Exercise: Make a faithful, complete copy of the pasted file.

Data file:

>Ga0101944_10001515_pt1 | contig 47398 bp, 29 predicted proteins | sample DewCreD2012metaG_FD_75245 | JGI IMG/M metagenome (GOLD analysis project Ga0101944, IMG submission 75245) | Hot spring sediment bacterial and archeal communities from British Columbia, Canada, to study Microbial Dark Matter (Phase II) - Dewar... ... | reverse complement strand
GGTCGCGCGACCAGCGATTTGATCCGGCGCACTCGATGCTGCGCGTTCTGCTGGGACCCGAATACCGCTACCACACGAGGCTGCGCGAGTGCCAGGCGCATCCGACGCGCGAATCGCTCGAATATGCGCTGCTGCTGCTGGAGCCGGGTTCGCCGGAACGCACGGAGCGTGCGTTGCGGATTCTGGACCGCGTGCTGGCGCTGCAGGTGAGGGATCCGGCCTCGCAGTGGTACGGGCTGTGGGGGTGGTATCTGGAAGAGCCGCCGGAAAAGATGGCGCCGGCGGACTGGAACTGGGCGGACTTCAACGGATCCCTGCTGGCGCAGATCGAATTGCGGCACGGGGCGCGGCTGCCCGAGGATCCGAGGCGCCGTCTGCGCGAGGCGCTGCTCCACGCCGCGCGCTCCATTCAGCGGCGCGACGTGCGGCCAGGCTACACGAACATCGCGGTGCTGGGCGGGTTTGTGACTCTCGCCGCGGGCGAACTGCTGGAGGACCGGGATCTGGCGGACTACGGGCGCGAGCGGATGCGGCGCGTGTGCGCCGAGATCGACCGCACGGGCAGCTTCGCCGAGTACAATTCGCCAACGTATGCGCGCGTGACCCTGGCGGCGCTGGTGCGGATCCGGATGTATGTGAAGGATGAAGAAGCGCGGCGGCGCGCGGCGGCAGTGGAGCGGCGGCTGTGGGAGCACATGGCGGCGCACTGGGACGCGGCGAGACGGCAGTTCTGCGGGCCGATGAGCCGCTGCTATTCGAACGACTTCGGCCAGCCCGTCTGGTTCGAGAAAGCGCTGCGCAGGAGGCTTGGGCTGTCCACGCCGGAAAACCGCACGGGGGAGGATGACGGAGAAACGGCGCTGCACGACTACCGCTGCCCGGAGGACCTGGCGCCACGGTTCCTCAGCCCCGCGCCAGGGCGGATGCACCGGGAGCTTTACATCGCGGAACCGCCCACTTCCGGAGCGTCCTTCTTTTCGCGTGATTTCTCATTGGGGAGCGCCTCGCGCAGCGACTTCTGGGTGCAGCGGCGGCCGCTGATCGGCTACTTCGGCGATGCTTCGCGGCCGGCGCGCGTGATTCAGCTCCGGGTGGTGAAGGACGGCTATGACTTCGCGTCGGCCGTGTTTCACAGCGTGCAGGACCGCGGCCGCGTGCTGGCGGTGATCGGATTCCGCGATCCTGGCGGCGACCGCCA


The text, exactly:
>Ga0101944_10001515_pt1 | contig 47398 bp, 29 predicted proteins | sample DewCreD2012metaG_FD_75245 | JGI IMG/M metagenome (GOLD analysis project Ga0101944, IMG submission 75245) | Hot spring sediment bacterial and archeal communities from British Columbia, Canada, to study Microbial Dark Matter (Phase II) - Dewar... ... | reverse complement strand
GGTCGCGCGACCAGCGATTTGATCCGGCGCACTCGATGCTGCGCGTTCTGCTGGGACCCGAATACCGCTACCACACGAGGCTGCGCGAGTGCCAGGCGCATCCGACGCGCGAATCGCTCGAATATGCGCTGCTGCTGCTGGAGCCGGGTTCGCCGGAACGCACGGAGCGTGCGTTGCGGATTCTGGACCGCGTGCTGGCGCTGCAGGTGAGGGATCCGGCCTCGCAGTGGTACGGGCTGTGGGGGTGGTATCTGGAAGAGCCGCCGGAAAAGATGGCGCCGGCGGACTGGAACTGGGCGGACTTCAACGGATCCCTGCTGGCGCAGATCGAATTGCGGCACGGGGCGCGGCTGCCCGAGGATCCGAGGCGCCGTCTGCGCGAGGCGCTGCTCCACGCCGCGCGCTCCATTCAGCGGCGCGACGTGCGGCCAGGCTACACGAACATCGCGGTGCTGGGCGGGTTTGTGACTCTCGCCGCGGGCGAACTGCTGGAGGACCGGGATCTGGCGGACTACGGGCGCGAGCGGATGCGGCGCGTGTGCGCCGAGATCGACCGCACGGGCAGCTTCGCCGAGTACAATTCGCCAACGTATGCGCGCGTGACCCTGGCGGCGCTGGTGCGGATCCGGATGTATGTGAAGGATGAAGAAGCGCGGCGGCGCGCGGCGGCAGTGGAGCGGCGGCTGTGGGAGCACATGGCGGCGCACTGGGACGCGGCGAGACGGCAGTTCTGCGGGCCGATGAGCCGCTGCTATTCGAACGACTTCGGCCAGCCCGTCTGGTTCGAGAAAGCGCTGCGCAGGAGGCTTGGGCTGTCCACGCCGGAAAACCGCACGGGGGAGGATGACGGAGAAACGGCGCTGCACGACTACCGCTGCCCGGAGGACCTGGCGCCACGGTTCCTCAGCCCCGCGCCAGGGCGGATGCACCGGGAGCTTTACATCGCGGAACCGCCCACTTCCGGAGCGTCCTTCTTTTCGCGTGATTTCTCATTGGGGAGCGCCTCGCGCAGCGACTTCTGGGTGCAGCGGCGGCCGCTGATCGGCTACTTCGGCGATGCTTCGCGGCCGGCGCGCGTGATTCAGCTCCGGGTGGTGAAGGACGGCTATGACTTCGCGTCGGCCGTGTTTCACAGCGTGCAGGACCGCGGCCGCGTGCTGGCGGTGATCGGATTCCGCGATCCTGGCGGCGACCGCCA